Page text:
A modified frozen elephant trunk technique for acute Stanford type A aortic dissection.
ABSTRACT: BACKGROUND:Acute Stanford type A aortic dissection is often fatal, with a high mortality rate and requiring emergency intervention. Salvage surgery aims to keep the patient alive by addressing severe aortic regurgitation, tamponade, primary tear, and organ malperfusion and, if possible, prevent the late dissection-related complications in the proximal and downstream aorta. Unfortunately, no optimal standard treatment or technique to treat this disease exists. Total arch replacement with frozen elephant trunk technique plays an important role in treating acute type A aortic dissection. We aim to describe a modified elephant trunk technique and report its short-term outcomes. METHODS:From February 2018 to August 2019, 16 patients diagnosed with acute Stanford type A aortic dissection underwent surgery with the modified frozen elephant trunk technique at Xiamen Heart Center (male/female: 9/7; average age: 56.1?±?7.6?years). All perioperative variables were recorded and analyzed. We measured the diameters of the ascending aorta, aortic arch, and descending aorta on the bifurcation of the pulmonary and abdominal aortas and compared the diameters at admission, before discharge, and 3?months after discharge. RESULTS:Fifteen patients (93.8%) had hypertension. The primary tears were located in the lesser curvature of the aortic arch and ascending aorta in 5 (31.3%) and 9 patients (56.3%), respectively, and no entry was found in 2 patients (12.5%). The dissection extended to the iliac artery and distal descending aorta in 14 (87.6%) and 2 patients (12.5%), respectively. The duration of cardiopulmonary bypass (CPB), cross-clamping, and antegrade cerebral perfusion were 215.8?±?40.5, 140.8?±?32.3, and 55.1?± 15.2?min, respectively. Aortic valve repair was performed in 15 patients (93.8%). Bentall procedure was performed in one patient (6.3%). Another patient received coronary artery repair (6.3%). The diameters at all levels were greater on discharge than those on admission, except the aortic arch. After 3?months, the true lumen diameter distal to the frozen elephant trunk increased, indicating false lumen thrombosis and/or aortic remodeling. CONCLUSIONS:The modified frozen elephant trunk technique for acute Stanford type A aortic dissection is safe and feasible and could be used for organ malperfusion. Short-term outcomes are encouraging, but long-term outcomes require further investigation.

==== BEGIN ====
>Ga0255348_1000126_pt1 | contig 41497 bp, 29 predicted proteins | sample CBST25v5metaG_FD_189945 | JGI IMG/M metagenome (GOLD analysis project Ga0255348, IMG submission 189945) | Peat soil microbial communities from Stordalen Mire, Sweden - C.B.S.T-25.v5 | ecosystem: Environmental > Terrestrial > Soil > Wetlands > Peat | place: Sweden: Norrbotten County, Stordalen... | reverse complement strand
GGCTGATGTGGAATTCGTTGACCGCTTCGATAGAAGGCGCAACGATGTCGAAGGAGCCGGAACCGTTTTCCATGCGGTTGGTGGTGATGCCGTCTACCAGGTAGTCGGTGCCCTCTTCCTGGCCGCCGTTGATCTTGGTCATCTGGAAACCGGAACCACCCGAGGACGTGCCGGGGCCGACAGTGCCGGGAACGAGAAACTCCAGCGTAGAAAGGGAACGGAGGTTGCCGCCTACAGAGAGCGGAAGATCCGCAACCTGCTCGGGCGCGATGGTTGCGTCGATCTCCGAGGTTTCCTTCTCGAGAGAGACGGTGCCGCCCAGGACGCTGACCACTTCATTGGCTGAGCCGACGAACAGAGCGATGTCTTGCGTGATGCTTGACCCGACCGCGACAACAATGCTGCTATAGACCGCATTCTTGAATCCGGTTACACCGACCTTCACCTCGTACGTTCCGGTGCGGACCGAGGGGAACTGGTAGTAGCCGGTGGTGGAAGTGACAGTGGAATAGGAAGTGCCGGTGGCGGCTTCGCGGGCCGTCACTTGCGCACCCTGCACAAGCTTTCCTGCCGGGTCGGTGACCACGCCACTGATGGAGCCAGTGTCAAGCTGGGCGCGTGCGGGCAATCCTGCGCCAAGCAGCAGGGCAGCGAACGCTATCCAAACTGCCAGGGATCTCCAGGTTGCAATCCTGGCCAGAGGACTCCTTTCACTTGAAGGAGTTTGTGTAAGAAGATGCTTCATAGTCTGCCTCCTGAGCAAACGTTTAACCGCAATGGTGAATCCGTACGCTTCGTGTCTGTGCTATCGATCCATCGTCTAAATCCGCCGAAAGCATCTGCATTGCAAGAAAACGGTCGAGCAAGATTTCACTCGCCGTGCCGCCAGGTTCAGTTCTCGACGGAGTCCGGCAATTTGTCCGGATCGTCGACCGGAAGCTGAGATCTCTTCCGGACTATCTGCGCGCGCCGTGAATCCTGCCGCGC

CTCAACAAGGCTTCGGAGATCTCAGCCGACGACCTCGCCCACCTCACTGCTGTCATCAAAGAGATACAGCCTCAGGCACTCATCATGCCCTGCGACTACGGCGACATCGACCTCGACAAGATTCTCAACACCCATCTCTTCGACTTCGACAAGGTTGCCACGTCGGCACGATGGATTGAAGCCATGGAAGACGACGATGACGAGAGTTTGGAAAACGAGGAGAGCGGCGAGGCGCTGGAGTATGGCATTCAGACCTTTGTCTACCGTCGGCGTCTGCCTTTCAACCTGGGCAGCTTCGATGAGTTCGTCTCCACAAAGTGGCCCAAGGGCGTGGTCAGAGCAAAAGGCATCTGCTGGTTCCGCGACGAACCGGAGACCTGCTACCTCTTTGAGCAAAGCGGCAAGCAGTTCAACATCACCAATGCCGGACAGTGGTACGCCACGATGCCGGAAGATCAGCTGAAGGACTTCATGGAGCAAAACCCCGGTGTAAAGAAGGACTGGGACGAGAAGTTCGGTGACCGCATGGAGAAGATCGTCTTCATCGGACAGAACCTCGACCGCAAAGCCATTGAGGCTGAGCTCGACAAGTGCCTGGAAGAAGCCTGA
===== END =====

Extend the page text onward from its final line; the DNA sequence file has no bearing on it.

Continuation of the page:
Project description:Total arch replacement using the frozen elephant trunk procedure is performed for true lumen expansion of the descending aorta in patients with type A acute aortic dissection. However, the remodelling effect of the frozen elephant trunk on the dissected descending aorta is unclear. We aimed to evaluate the effect of the frozen elephant trunk on postoperative descending aortic remodelling after surgery. Between December 2012 and January 2020, we retrospectively investigated 24 patients who underwent total arch replacement using the frozen elephant trunk for type A acute aortic dissection. Remodelling of the descending aorta was evaluated using computed tomography. The aortic remodelling effect, based on aortic true lumen ratio, was determined for (i) DeBakey type (type I versus type III retrograde); (ii) thoracic endovascular aneurysm repair reintervention status (reintervention versus no reintervention); and (iii) stent length of the frozen elephant trunk (60 vs 90 mm). Postoperative true lumen ratio significantly increased in the type I dissection group. The true lumen ratio in the no-reintervention group, which had many patients with the type I dissection, significantly increased after the frozen elephant trunk. Aortic remodelling due to the frozen elephant trunk can be expected after type I acute aortic dissections.